Of course, most fantasy owners are interested in Jackson’s long-term prospects because of what he can do in space with the ball in his hands. In three seasons at Louisville, he rushed for 4,132 yards and 50 touchdowns as arguably the most dangerous player in college football history.
To compare, generational running back prospect and No. 2 overall pick Saquon Barkley rushed for 3,843 yards and 43 touchdowns in the same amount of games (38) over the same span. Now, being a prolific college quarterback doesn’t automatically equate to NFL success, but Jackson will be an absolute star if he approaches his potential.
Right now, Baltimore has a much better group of wide receivers than Buffalo does, with Michael Crabtree, John Brown, and Willie Snead. But for the future, Crabtree turns 31 in September, Brown needs to prove he can stay healthy on a one-year deal, and Snead needs to rebuild his value after a lost season in New Orleans. Basically, there is as much certainty for the Ravens future at the position as there is for the Bills.
At tight end, rookies Hayden Hurst and Mark Andrews are both under contract for at least four years each, so Lamar Jackson will be able to build chemistry with them on the practice field for the entire 2018 campaign and all next offseason before potentially taking over as the starter for Joe Flacco next fall.
Unfortunately for Jackson, the coaching staff led by John Harbaugh is on the hot seat like never before, and the worst thing for a young quarterback is lack of stability. So, if the Ravens have another disappointing season that concludes with Harbaugh’s dismissal, it would almost certainly include the entire coaching staff being fired, which would force Jackson to learn a whole new playbook in 2019.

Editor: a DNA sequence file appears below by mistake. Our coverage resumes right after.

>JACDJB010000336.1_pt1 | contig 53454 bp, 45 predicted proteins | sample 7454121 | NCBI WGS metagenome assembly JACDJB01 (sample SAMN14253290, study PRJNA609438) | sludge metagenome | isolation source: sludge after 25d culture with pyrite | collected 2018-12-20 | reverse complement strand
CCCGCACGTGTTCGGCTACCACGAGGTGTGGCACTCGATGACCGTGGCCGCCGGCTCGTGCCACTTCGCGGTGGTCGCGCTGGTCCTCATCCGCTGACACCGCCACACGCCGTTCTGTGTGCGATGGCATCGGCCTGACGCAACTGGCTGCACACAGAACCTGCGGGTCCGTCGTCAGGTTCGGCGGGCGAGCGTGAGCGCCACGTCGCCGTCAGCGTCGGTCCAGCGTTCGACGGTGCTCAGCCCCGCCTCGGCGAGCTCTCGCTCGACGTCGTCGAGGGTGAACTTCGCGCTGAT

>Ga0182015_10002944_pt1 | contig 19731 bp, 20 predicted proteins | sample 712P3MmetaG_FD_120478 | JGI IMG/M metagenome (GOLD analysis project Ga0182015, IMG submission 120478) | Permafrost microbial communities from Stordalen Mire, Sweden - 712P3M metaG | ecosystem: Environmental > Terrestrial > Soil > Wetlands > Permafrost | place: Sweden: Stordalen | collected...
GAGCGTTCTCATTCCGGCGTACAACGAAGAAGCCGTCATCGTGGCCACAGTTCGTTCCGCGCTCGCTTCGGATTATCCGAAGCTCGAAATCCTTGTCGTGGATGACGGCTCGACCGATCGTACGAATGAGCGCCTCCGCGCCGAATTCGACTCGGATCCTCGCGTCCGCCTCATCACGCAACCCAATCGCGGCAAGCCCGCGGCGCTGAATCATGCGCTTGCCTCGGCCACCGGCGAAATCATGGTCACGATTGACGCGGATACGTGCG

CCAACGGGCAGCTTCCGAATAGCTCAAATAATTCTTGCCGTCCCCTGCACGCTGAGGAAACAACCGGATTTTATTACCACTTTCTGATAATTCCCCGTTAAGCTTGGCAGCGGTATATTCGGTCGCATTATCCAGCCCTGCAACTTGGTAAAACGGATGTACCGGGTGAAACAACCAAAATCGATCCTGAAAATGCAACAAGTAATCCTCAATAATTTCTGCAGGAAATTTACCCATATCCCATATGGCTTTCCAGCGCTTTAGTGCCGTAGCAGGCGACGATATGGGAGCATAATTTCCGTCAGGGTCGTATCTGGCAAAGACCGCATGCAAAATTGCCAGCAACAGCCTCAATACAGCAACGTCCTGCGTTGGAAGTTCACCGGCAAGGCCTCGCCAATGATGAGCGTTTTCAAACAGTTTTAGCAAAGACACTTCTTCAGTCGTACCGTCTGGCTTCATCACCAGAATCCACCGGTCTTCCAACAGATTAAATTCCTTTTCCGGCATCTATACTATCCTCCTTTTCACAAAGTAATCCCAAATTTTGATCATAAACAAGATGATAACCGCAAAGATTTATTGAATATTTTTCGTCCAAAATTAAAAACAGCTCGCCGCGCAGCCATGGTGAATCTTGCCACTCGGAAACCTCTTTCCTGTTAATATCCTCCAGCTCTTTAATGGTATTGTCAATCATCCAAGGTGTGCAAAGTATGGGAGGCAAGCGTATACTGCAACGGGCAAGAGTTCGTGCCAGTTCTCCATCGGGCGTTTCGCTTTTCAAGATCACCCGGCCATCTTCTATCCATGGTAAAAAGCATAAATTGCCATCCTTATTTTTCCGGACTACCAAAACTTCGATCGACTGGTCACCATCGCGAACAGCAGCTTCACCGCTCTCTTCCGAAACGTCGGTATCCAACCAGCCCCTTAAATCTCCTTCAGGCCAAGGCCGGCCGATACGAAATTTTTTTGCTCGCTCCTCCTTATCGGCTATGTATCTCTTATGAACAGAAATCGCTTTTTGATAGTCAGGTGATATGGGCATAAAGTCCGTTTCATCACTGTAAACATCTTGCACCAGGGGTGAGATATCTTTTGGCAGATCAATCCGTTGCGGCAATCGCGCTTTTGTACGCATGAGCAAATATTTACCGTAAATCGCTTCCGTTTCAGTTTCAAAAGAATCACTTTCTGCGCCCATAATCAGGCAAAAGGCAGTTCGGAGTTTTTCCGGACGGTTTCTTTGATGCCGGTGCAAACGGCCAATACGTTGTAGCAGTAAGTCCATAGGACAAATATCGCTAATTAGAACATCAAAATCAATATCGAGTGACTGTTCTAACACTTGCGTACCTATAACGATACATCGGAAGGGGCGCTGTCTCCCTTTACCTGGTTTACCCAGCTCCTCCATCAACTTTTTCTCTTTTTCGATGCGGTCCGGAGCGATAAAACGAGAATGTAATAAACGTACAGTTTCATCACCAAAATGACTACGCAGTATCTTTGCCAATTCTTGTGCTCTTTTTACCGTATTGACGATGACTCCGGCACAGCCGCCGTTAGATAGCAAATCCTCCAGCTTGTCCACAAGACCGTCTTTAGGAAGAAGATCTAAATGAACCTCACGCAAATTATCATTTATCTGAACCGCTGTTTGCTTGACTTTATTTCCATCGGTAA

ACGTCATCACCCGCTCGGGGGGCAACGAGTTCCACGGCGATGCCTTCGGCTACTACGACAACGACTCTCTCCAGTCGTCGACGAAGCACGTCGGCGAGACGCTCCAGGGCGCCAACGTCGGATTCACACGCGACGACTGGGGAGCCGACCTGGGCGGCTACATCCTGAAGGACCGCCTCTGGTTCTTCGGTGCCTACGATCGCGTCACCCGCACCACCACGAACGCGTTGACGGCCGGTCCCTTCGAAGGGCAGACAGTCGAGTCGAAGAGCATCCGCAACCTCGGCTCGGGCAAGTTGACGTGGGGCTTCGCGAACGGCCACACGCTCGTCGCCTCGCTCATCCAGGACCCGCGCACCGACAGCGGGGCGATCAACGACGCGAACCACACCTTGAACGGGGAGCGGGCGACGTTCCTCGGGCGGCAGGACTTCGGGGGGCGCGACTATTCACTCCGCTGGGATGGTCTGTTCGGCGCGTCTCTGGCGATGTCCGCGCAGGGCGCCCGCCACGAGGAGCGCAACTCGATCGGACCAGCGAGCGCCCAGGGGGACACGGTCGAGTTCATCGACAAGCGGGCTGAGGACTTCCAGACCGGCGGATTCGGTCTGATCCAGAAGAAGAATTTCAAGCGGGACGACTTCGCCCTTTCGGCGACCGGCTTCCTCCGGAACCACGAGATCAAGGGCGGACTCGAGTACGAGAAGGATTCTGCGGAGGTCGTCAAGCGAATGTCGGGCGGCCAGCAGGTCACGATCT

Maybe I’m getting too far ahead of things, but a coaching change is important to keep in mind after owner Steve Bisciotti openly admitted that he thought about firing Harbaugh following the 2017 season. And it’s unlikely a coaching prospect like Sean McVay will be available to immediately come in and turn the offense around.
A postseason berth would hopefully keep the current regime in place for the Ravens, and success under Joe Flacco in 2018 wouldn’t preclude the team from moving on from him in favor of Jackson next year. (Look at Alex Smith with the Chiefs.)
I think that—a year to sit and learn behind Flacco before taking over in his second season (with the same coaching staff in place)—would be the best-case scenario for Jackson’s career path, as offensive coordinator Marty Mornhinweg has experience working with running quarterbacks, most notably with the Eagles during Michael Vick’s career resurgence.
No matter what happens in 2018, Lamar Jackson will eventually see the field and become a fantasy difference-maker due to his ability as a runner. I don’t think he will turn into a perennial 4,000-yard passer, but he wouldn’t need to if he makes enough plays with his legs. Jackson could become the first quarterback to rush for 1,000 yards since Vick—and he might be able to do it more than once, which should be music to the ears of fantasy owners.
For some reason, “Twitter scouts” wanted to paint Josh Allen and Lamar Jackson as enemies in the pre-draft process, but contrary to popular belief, both can have great NFL careers, and for the purpose of this discussion, both can be fantasy superstars.
Josh Allen has more upside as a pocket passer and can be used more often in short-yardage/goal-line situations as a runner, while Lamar Jackson can make game-breaking (and heartbreaking to opposing fantasy owners) plays when he gets into the open field.
There are definite benefits to putting stock in both guys for the future, but I would give the very narrow edge to Allen because of the long-term stability in Buffalo and the potential pieces that the team might add around him in 2019 and beyond.